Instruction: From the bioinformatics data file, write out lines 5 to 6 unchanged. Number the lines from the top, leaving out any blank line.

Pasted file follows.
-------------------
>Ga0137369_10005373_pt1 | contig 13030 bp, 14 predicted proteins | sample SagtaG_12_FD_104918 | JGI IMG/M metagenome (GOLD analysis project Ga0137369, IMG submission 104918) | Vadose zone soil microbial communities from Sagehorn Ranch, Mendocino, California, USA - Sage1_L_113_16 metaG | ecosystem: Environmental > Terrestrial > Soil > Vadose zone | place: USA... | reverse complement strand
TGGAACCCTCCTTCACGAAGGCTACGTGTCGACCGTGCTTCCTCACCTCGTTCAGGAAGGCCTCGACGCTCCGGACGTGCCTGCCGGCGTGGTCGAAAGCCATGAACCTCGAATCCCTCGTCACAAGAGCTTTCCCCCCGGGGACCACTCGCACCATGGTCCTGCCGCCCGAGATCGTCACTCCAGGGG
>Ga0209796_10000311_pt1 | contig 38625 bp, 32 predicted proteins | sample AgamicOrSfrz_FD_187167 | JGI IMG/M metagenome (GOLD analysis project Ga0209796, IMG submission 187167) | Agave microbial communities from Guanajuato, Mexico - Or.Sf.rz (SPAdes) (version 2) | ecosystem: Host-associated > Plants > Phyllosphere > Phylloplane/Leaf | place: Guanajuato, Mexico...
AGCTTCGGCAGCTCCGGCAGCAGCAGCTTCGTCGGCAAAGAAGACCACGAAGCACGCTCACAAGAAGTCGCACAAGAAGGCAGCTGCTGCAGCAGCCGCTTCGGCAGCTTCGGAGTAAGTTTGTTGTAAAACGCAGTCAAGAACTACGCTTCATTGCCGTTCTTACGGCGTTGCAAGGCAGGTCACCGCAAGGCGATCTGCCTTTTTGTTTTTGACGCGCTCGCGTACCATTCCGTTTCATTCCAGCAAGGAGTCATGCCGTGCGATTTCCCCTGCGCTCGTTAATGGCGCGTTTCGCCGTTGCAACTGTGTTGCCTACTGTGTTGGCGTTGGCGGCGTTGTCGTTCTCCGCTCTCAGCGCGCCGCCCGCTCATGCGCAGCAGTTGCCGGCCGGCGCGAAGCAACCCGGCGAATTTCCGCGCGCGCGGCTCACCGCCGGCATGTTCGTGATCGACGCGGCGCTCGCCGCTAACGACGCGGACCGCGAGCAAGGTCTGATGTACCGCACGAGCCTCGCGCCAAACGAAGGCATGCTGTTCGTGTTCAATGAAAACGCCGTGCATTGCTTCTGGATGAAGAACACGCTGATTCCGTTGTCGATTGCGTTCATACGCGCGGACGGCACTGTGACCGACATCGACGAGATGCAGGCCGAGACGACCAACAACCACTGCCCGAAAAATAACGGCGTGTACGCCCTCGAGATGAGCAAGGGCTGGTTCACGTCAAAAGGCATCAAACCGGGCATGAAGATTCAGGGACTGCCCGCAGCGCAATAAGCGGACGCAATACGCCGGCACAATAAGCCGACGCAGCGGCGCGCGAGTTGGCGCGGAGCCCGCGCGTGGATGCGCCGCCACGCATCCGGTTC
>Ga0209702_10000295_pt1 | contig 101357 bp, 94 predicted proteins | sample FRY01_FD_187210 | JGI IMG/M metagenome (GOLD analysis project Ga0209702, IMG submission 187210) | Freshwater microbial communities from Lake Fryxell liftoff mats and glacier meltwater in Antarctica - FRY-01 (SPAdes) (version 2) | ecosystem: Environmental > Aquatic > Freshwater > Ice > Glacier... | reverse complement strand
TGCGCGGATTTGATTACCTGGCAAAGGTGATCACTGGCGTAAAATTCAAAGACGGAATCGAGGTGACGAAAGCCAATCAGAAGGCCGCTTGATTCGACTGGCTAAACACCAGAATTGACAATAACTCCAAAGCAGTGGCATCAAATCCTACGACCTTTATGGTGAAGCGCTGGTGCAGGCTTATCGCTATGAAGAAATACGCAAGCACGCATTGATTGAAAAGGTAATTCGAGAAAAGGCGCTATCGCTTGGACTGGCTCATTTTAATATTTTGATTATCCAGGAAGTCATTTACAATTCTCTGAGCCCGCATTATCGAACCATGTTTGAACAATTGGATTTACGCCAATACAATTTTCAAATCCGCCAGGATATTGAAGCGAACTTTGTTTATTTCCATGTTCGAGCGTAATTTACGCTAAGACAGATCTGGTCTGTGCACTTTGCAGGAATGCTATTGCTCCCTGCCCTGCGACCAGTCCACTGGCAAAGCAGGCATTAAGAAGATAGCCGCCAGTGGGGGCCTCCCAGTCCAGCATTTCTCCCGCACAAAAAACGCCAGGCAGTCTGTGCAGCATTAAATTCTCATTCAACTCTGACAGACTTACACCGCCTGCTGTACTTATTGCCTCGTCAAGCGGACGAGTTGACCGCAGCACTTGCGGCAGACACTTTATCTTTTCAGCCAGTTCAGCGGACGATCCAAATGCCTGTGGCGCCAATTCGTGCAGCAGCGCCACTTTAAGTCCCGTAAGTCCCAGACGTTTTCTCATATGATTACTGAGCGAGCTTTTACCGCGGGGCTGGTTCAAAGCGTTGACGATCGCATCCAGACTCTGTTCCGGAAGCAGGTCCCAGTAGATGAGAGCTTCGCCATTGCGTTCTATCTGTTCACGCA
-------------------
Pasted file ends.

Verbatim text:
>Ga0209702_10000295_pt1 | contig 101357 bp, 94 predicted proteins | sample FRY01_FD_187210 | JGI IMG/M metagenome (GOLD analysis project Ga0209702, IMG submission 187210) | Freshwater microbial communities from Lake Fryxell liftoff mats and glacier meltwater in Antarctica - FRY-01 (SPAdes) (version 2) | ecosystem: Environmental > Aquatic > Freshwater > Ice > Glacier... | reverse complement strand
TGCGCGGATTTGATTACCTGGCAAAGGTGATCACTGGCGTAAAATTCAAAGACGGAATCGAGGTGACGAAAGCCAATCAGAAGGCCGCTTGATTCGACTGGCTAAACACCAGAATTGACAATAACTCCAAAGCAGTGGCATCAAATCCTACGACCTTTATGGTGAAGCGCTGGTGCAGGCTTATCGCTATGAAGAAATACGCAAGCACGCATTGATTGAAAAGGTAATTCGAGAAAAGGCGCTATCGCTTGGACTGGCTCATTTTAATATTTTGATTATCCAGGAAGTCATTTACAATTCTCTGAGCCCGCATTATCGAACCATGTTTGAACAATTGGATTTACGCCAATACAATTTTCAAATCCGCCAGGATATTGAAGCGAACTTTGTTTATTTCCATGTTCGAGCGTAATTTACGCTAAGACAGATCTGGTCTGTGCACTTTGCAGGAATGCTATTGCTCCCTGCCCTGCGACCAGTCCACTGGCAAAGCAGGCATTAAGAAGATAGCCGCCAGTGGGGGCCTCCCAGTCCAGCATTTCTCCCGCACAAAAAACGCCAGGCAGTCTGTGCAGCATTAAATTCTCATTCAACTCTGACAGACTTACACCGCCTGCTGTACTTATTGCCTCGTCAAGCGGACGAGTTGACCGCAGCACTTGCGGCAGACACTTTATCTTTTCAGCCAGTTCAGCGGACGATCCAAATGCCTGTGGCGCCAATTCGTGCAGCAGCGCCACTTTAAGTCCCGTAAGTCCCAGACGTTTTCTCATATGATTACTGAGCGAGCTTTTACCGCGGGGCTGGTTCAAAGCGTTGACGATCGCATCCAGACTCTGTTCCGGAAGCAGGTCCCAGTAGATGAGAGCTTCGCCATTGCGTTCTATCTGTTCACGCA